By Jim Gorzelany ,
Let’s face facts, if you’re financially able to purchase a high-performance sports car or top-shelf luxury vehicle you’re probably already prepared to fork over the proverbial arm and a leg to insure it.
But to indulge the schadenfreude of those less financially fortunate – or more fiscally responsible – we present the 2016 list of the costliest cars to insure, as compiled annually by Insure.com, in the accompanying slideshow.
The car that tops the charts this year is the hot-blooded Dodge Viper GT sports car, with an average annual auto insurance premium of $4,048. The Viper displaces the Nissan GT-R Nismo sport coupe that led the list for the past two years, and for 2016 drops to the number six spot.
Though its unlikely anyone would ever cross-shop the two models, those who would eschew the Viper and instead make a far safer and saner choice like the Honda Odyssey LX minivan, which the website cites as being the cheapest car to insure for 2016 at an average of just $1,113, would wind up saving $2,935 annually in premiums or a total of $14,675 over a five-year ownership
It doesn’t take an actuary to figure out why expensive and exhilarating rides like the Dodge Viper and Nissan GT-R are among the costliest cars to cover. “The Viper is a car you buy because you love to drive fast,” says Penny Gusner, consumer analyst for Insure.com. “That’s reflected in the rates.”
While the most expensive models generally tend to be assessed higher car insurance rates than cheaper ones because of higher repair costs, the Viper is ironically the least-costly car on the list with a sticker price of “only” $97,995. Aside from a car’s MSRP, insurance companies further base their rates on claims histories, including how much damage a given model incurs in a typical crash, the extent of injuries (and fatalities) suffered by occupants and other parties, the cost of damage to other vehicles and property and which models are more or less likely to be stolen. All together those points are the very definition of the sports cars and high-powered luxury cars that dominate the list of cars suffering the highest insurance rates.
And keep in mind that the figures quoted are averages based on a hypothetical 40-year-old male driver having a squeaky clean driving record who would typically be quoted among the lowest available rates. (see below for a rundown on the survey’s methodology). Younger drivers – particularly single male teens – and especially those having one or more traffic tickets and/or accidents on their records will pay a lot more.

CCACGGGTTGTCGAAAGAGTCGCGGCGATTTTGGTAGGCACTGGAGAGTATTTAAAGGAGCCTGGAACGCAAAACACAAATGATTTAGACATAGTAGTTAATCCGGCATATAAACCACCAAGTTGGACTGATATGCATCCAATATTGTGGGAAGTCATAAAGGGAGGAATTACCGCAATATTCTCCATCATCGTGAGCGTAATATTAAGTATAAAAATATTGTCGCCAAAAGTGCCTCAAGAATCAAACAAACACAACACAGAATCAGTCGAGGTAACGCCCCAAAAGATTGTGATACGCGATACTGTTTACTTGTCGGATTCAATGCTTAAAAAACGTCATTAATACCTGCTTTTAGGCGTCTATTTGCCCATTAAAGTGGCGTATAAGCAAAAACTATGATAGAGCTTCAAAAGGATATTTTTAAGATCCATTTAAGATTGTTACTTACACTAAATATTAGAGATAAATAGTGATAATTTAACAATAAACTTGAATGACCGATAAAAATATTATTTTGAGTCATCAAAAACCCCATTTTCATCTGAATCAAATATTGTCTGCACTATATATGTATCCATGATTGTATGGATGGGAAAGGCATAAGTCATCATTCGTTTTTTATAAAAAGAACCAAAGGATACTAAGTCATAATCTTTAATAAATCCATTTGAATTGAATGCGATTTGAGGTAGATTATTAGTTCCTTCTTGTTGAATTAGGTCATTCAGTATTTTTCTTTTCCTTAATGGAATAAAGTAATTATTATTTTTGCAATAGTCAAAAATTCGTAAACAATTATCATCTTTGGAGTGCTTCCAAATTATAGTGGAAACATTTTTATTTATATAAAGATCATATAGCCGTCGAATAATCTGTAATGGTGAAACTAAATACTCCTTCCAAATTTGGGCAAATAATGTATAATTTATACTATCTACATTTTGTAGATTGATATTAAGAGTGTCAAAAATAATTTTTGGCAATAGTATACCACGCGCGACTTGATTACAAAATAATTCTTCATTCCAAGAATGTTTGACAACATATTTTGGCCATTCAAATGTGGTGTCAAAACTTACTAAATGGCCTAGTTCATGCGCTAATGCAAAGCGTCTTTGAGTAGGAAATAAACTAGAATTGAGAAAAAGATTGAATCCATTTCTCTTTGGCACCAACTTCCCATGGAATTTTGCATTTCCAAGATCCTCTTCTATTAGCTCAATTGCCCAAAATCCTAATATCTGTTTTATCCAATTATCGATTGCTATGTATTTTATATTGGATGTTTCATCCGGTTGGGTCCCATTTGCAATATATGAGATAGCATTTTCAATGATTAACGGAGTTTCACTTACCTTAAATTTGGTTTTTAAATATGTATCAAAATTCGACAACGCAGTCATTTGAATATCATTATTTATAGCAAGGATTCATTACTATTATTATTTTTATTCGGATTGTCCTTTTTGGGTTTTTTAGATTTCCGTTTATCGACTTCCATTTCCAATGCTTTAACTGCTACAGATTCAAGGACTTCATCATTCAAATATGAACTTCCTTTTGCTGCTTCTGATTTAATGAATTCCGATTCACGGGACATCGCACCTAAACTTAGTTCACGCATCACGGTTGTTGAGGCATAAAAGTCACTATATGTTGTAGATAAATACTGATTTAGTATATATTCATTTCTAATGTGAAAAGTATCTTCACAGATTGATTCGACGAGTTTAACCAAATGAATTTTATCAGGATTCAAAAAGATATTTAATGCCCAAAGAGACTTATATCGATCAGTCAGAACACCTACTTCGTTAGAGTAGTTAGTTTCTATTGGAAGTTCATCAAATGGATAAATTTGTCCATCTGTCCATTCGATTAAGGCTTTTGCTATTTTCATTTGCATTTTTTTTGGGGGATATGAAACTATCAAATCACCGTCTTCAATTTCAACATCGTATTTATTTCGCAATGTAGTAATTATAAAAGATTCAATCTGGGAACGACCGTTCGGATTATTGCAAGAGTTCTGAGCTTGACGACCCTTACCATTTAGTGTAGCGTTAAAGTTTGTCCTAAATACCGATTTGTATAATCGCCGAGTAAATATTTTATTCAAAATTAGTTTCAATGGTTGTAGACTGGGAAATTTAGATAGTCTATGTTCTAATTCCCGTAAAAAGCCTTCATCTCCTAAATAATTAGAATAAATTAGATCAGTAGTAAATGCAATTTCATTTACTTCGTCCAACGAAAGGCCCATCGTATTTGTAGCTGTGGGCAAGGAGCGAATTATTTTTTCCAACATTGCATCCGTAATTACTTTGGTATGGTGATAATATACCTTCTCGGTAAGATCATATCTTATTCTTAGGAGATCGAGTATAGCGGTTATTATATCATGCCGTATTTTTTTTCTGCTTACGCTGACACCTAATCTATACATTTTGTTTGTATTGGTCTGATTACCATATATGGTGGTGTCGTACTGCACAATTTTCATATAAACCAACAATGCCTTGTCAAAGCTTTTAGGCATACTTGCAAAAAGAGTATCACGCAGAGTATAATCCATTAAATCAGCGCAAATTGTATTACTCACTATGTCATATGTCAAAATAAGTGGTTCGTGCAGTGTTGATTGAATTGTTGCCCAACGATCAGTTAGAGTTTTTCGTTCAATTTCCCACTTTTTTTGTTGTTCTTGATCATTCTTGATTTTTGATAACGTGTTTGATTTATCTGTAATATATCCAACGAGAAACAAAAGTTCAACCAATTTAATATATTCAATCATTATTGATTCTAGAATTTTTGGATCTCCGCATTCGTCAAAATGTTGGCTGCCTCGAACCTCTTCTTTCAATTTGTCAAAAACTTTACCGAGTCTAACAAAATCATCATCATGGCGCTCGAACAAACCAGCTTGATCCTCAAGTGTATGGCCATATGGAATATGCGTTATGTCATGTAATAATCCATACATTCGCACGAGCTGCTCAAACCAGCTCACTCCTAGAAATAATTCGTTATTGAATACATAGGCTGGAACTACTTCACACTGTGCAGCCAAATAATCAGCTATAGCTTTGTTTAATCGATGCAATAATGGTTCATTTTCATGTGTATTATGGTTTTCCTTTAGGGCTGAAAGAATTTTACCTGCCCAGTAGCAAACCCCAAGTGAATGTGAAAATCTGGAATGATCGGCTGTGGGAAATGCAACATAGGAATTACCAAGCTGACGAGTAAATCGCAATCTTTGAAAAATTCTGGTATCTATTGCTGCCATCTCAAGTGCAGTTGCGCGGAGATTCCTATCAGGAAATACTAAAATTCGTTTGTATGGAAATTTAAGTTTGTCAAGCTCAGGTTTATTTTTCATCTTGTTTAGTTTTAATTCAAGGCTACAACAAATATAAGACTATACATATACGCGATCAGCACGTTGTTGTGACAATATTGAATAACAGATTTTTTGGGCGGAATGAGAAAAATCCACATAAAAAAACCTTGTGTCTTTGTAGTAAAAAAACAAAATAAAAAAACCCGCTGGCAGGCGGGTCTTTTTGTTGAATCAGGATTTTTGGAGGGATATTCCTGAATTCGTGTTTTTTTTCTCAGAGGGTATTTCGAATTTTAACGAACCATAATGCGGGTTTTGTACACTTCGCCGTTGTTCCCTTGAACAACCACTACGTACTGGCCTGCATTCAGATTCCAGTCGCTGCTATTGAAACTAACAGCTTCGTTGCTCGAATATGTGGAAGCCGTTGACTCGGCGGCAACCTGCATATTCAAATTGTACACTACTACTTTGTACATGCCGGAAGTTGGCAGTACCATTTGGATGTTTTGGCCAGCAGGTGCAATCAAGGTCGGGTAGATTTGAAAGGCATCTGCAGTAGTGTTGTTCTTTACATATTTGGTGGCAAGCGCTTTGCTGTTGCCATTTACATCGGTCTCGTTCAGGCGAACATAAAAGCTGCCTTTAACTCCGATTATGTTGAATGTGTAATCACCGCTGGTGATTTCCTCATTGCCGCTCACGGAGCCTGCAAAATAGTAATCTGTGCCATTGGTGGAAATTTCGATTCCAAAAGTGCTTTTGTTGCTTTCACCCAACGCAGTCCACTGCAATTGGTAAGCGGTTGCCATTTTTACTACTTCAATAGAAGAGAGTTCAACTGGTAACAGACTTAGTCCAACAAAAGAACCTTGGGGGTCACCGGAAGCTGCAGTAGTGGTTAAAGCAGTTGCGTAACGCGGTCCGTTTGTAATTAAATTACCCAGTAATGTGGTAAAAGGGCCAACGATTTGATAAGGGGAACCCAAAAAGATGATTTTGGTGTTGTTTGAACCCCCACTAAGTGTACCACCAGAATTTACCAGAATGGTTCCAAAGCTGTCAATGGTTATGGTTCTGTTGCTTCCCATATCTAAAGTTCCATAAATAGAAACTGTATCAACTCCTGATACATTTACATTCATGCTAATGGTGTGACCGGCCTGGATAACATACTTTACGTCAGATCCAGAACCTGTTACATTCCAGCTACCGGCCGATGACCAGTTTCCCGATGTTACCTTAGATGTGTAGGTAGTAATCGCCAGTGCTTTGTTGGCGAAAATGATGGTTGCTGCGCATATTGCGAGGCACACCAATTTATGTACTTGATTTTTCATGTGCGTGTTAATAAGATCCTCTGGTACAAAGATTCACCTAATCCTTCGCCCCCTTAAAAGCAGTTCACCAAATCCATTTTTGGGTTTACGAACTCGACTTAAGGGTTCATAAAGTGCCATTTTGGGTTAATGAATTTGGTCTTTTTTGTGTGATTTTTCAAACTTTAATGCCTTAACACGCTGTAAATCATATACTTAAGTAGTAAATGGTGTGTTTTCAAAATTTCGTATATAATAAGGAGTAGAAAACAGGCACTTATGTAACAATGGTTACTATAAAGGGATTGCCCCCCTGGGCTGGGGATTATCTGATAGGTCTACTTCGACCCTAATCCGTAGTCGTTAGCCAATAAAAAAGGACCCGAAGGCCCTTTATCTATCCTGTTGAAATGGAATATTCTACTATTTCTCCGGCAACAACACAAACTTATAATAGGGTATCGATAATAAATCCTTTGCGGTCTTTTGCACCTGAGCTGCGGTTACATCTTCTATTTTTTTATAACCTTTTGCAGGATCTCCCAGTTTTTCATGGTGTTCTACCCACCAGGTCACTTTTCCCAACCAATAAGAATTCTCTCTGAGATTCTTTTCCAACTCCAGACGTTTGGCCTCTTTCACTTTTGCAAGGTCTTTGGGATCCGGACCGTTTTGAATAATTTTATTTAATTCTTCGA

Where a driver lives can also make a big difference in his or her insurance rates. Those living in crowded and crime-ridden urban areas with a higher frequency of claims will face much higher rates than motorists who reside in sleepy rural areas. Drivers can likewise encounter major differences from one state to another, given the effect of broader variables like average weather conditions, frequency of claims, and civil services, including road maintenance and emergency response times. State regulations, which can be more or less “friendly” to insurers or consumers, can also make a difference in rates. With all else being equal, Insure.com says that Honda Odyssey with an average annual premium of $1,113 would cost a mere $651 a year to insure in Maine, but a stiffer $2,387 in Michigan.
And that’s if a given driver can obtain coverage at all. Some companies may take a pass on covering certain high-performance autos altogether, and might not care to cover someone who’s assessed multiple moving violations or at-fault accidents, especially if they’re buying what’s considered to be a high-risk model. As always, it pays to check with an insurance agent to see what that dream car you’re drooling over will cost to insure before heading to a dealership, and be sure to shop around among multiple carries to insure you’re getting the best deal for the most coverage and the best service.
The Fine Print: Insure.com’s survey was conducted by Quadrant Information Services, with rates based on more than 2,300 car models quoted from six large carriers (Allstate, Farmers, GEICO, Nationwide, Progressive and State Farm) in 10 ZIP codes per state. Some models, particularly exotic cars, were excluded. Estimates are based on an unmarried 40-year-old male driver with good credit, no accidents or moving violations who drives 12 miles to work each day, with policy limits of 100/300/50 ($100,000 for injury liability for one person, $300,000 for all injuries and $50,000 for property damage in an accident) and a $500 deductible on collision and comprehensive coverage.